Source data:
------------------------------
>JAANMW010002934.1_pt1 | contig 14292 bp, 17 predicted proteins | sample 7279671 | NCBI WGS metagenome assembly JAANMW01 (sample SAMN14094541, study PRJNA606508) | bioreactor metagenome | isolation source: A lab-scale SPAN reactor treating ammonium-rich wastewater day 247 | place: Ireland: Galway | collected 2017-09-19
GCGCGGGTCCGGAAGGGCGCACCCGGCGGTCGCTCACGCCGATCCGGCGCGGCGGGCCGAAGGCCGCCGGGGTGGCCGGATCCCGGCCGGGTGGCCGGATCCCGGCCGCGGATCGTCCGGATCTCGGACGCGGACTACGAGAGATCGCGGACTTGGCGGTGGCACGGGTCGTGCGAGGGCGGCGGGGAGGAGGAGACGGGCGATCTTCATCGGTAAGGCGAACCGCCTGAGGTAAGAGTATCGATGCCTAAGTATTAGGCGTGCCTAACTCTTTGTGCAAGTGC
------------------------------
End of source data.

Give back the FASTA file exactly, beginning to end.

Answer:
>JAANMW010002934.1_pt1 | contig 14292 bp, 17 predicted proteins | sample 7279671 | NCBI WGS metagenome assembly JAANMW01 (sample SAMN14094541, study PRJNA606508) | bioreactor metagenome | isolation source: A lab-scale SPAN reactor treating ammonium-rich wastewater day 247 | place: Ireland: Galway | collected 2017-09-19
GCGCGGGTCCGGAAGGGCGCACCCGGCGGTCGCTCACGCCGATCCGGCGCGGCGGGCCGAAGGCCGCCGGGGTGGCCGGATCCCGGCCGGGTGGCCGGATCCCGGCCGCGGATCGTCCGGATCTCGGACGCGGACTACGAGAGATCGCGGACTTGGCGGTGGCACGGGTCGTGCGAGGGCGGCGGGGAGGAGGAGACGGGCGATCTTCATCGGTAAGGCGAACCGCCTGAGGTAAGAGTATCGATGCCTAAGTATTAGGCGTGCCTAACTCTTTGTGCAAGTGC